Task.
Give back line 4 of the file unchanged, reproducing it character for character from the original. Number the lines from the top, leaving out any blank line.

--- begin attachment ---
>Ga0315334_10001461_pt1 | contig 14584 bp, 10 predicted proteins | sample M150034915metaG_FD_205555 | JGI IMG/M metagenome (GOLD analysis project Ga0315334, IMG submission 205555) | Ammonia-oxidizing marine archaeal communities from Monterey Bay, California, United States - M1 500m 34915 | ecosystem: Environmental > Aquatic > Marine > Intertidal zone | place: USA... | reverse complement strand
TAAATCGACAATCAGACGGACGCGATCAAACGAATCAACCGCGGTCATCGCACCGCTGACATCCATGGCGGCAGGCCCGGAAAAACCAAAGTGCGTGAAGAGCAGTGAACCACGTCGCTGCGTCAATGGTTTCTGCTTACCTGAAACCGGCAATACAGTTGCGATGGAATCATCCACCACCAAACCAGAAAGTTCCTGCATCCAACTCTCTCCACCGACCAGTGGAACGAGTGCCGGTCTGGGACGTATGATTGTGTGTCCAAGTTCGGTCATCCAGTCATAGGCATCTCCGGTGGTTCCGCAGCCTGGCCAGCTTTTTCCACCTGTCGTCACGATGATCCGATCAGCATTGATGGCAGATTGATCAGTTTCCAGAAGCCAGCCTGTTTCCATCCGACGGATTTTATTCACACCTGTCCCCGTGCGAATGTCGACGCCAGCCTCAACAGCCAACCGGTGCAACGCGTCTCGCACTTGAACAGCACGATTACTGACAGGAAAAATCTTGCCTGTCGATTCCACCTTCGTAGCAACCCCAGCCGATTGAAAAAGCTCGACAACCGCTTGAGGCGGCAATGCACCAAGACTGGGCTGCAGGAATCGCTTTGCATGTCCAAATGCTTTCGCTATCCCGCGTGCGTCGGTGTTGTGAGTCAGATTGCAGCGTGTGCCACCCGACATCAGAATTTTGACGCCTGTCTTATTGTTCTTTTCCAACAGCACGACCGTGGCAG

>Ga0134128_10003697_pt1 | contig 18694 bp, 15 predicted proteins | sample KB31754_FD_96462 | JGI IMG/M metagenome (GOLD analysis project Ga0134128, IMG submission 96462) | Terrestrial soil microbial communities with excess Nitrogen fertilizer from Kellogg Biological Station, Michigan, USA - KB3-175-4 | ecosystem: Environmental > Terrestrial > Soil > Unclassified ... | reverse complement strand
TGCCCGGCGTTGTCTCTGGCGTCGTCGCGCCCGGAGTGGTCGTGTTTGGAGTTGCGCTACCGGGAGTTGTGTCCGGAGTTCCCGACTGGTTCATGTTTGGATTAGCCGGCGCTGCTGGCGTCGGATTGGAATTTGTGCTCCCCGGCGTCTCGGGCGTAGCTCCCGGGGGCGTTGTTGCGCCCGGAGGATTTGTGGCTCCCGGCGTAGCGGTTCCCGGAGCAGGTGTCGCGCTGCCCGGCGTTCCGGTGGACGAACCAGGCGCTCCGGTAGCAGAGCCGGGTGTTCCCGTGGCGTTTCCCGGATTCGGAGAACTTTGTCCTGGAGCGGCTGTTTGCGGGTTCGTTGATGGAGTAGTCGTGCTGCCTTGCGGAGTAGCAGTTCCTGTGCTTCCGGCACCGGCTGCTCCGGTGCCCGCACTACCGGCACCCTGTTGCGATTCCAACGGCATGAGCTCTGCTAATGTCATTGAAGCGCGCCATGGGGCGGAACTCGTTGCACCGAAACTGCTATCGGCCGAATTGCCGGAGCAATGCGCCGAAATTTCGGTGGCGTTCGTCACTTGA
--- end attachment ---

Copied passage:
TGCCCGGCGTTGTCTCTGGCGTCGTCGCGCCCGGAGTGGTCGTGTTTGGAGTTGCGCTACCGGGAGTTGTGTCCGGAGTTCCCGACTGGTTCATGTTTGGATTAGCCGGCGCTGCTGGCGTCGGATTGGAATTTGTGCTCCCCGGCGTCTCGGGCGTAGCTCCCGGGGGCGTTGTTGCGCCCGGAGGATTTGTGGCTCCCGGCGTAGCGGTTCCCGGAGCAGGTGTCGCGCTGCCCGGCGTTCCGGTGGACGAACCAGGCGCTCCGGTAGCAGAGCCGGGTGTTCCCGTGGCGTTTCCCGGATTCGGAGAACTTTGTCCTGGAGCGGCTGTTTGCGGGTTCGTTGATGGAGTAGTCGTGCTGCCTTGCGGAGTAGCAGTTCCTGTGCTTCCGGCACCGGCTGCTCCGGTGCCCGCACTACCGGCACCCTGTTGCGATTCCAACGGCATGAGCTCTGCTAATGTCATTGAAGCGCGCCATGGGGCGGAACTCGTTGCACCGAAACTGCTATCGGCCGAATTGCCGGAGCAATGCGCCGAAATTTCGGTGGCGTTCGTCACTTGA